Explorers of the Lake District
GEOGRAPHY PUPILS VISITED THE LAKE DISTRICT AND STUDIED THE LANDSCAPE
Like most British field trips, we have come home with a suitcase full of soaked clothes and muddy walking boots- maybe even more so than others, as we visited the wettest place in England, a farm called Seathwaite, which receives more than 2000mm of rainfall a year. But for a March trip to the Lake District, we really got what we bargained for.
The three days were very tiring, but in the best way possible. Even on the first day, when we arrived in the late afternoon after a seven hour coach journey, there was a chance to stretch our legs in the evening light, and see the amazing landscape for the first time.
I would say that perhaps the most challenging task of the whole trip was making sure everyone had the right equipment. The first morning resulted in chaos as we all ran around trying to find the correct gear, but somehow, by nine fifteen; everyone was ready, a troop of fully-equipped and fully-waterproofed Year 10s.
The fieldwork was split into half a day of investigating the impact of tourism on the local town of Keswick, and half a day of looking at the way glaciers have affected the rocks in Lake District valleys, with classroom sessions every evening. People really got stuck into the field work even before we had left the coach, shouting out names of glacial features we have learnt about in class that they recognised out of the window.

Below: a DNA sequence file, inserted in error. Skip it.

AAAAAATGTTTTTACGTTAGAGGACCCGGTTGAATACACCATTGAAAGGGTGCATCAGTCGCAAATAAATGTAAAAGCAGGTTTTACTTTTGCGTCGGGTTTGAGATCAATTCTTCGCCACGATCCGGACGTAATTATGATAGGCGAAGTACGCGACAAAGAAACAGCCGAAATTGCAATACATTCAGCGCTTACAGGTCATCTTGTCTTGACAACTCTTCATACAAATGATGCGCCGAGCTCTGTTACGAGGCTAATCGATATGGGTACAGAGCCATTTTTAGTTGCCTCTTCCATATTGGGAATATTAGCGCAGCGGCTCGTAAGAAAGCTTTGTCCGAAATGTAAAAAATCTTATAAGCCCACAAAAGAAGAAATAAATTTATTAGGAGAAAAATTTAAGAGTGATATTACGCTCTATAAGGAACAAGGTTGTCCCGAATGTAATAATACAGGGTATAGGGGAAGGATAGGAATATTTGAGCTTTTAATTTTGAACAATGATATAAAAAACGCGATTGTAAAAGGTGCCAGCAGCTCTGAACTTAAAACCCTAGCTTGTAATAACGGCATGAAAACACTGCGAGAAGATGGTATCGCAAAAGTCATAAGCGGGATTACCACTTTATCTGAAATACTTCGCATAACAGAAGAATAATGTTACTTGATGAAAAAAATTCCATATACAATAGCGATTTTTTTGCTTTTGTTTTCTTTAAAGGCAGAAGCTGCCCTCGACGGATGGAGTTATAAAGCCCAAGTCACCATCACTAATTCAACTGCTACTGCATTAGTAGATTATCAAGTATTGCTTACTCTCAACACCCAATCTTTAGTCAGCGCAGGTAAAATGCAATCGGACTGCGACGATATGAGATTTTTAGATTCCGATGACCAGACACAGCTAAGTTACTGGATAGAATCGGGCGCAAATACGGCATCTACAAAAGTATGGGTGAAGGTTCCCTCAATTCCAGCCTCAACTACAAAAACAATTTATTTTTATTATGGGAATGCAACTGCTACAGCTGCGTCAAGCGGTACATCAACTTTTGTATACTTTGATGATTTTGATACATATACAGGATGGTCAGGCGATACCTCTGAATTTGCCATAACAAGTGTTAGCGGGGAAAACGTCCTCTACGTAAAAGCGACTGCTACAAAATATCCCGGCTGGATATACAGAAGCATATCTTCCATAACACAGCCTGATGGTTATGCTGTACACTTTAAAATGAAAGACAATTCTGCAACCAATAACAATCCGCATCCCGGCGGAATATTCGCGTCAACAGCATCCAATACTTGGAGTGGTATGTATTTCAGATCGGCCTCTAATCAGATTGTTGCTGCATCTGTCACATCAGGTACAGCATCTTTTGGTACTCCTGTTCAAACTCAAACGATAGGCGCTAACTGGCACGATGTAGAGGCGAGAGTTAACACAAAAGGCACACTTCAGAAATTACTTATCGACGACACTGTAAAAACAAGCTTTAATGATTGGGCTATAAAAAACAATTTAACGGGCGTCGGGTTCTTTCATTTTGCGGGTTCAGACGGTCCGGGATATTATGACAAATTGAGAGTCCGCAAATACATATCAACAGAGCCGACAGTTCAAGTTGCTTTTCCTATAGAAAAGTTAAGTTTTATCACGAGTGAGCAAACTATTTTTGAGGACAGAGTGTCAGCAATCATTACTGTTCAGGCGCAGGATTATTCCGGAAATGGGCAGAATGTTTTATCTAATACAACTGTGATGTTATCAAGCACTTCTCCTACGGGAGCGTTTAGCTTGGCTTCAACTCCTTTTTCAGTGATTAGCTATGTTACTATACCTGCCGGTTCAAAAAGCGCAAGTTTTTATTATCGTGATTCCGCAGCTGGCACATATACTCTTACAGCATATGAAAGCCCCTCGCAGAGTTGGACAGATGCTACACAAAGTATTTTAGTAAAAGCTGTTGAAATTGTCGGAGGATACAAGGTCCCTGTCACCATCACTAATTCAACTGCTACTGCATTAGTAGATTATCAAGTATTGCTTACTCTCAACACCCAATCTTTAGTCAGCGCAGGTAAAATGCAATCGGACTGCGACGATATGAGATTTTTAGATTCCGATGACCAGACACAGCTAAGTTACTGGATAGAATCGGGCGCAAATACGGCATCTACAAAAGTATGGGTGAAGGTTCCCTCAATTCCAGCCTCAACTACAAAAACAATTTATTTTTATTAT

For my group, we had as nice weather as we could have asked for considering the wind was forecast to be extremely strong in the morning. Walking around the town was really interesting, especially after learning about all the background to the tourism industry there. We got to speak to the locals while taking a survey, and then got a real taste for the town at lunch time. I was recommended some prestigious teashop scones and had an amazing curry from a market stall.
Later on, the weather took a turn for the worse, but I like to think that a spot (or a torrent) of rain didn’t ruin the mood of the group. At first, there was drizzling, and as we walked up the valley at Seathwaite the clouds just touched the top of the hills, making for a mystical atmosphere. However, just as we reached the area we were to study, it suddenly, within the space of ten seconds, started pelting it down. The group made as much headway with the work as we could with wind hitting us from side-on, and the rain somehow managing to get past the layers and layers of waterproofs, before hurrying back to the coach. Seathwaite really lived up to its name.
But despite our experiences with true northern weather, we seem to be all safe and sound, having made it back to London in one piece. If every year’s field trips are this action-packed, I don’t know how the teachers keep it up! I think we would all like to thank the centre for having us; the staff were extremely friendly and helpful, the food was amazing, and they had great facilities and grounds there, organising what has been a really good trip.